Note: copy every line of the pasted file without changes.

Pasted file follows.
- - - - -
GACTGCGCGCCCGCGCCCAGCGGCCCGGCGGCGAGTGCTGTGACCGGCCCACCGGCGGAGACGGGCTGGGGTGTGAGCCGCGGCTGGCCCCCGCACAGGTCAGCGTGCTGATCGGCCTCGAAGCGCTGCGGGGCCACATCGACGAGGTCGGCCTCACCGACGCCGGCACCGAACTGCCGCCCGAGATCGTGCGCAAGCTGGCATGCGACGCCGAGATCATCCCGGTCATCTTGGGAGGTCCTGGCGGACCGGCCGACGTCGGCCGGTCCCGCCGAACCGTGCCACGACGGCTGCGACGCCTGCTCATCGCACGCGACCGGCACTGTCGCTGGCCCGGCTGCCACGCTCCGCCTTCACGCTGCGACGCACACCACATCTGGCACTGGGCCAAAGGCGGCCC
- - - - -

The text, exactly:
GACTGCGCGCCCGCGCCCAGCGGCCCGGCGGCGAGTGCTGTGACCGGCCCACCGGCGGAGACGGGCTGGGGTGTGAGCCGCGGCTGGCCCCCGCACAGGTCAGCGTGCTGATCGGCCTCGAAGCGCTGCGGGGCCACATCGACGAGGTCGGCCTCACCGACGCCGGCACCGAACTGCCGCCCGAGATCGTGCGCAAGCTGGCATGCGACGCCGAGATCATCCCGGTCATCTTGGGAGGTCCTGGCGGACCGGCCGACGTCGGCCGGTCCCGCCGAACCGTGCCACGACGGCTGCGACGCCTGCTCATCGCACGCGACCGGCACTGTCGCTGGCCCGGCTGCCACGCTCCGCCTTCACGCTGCGACGCACACCACATCTGGCACTGGGCCAAAGGCGGCCC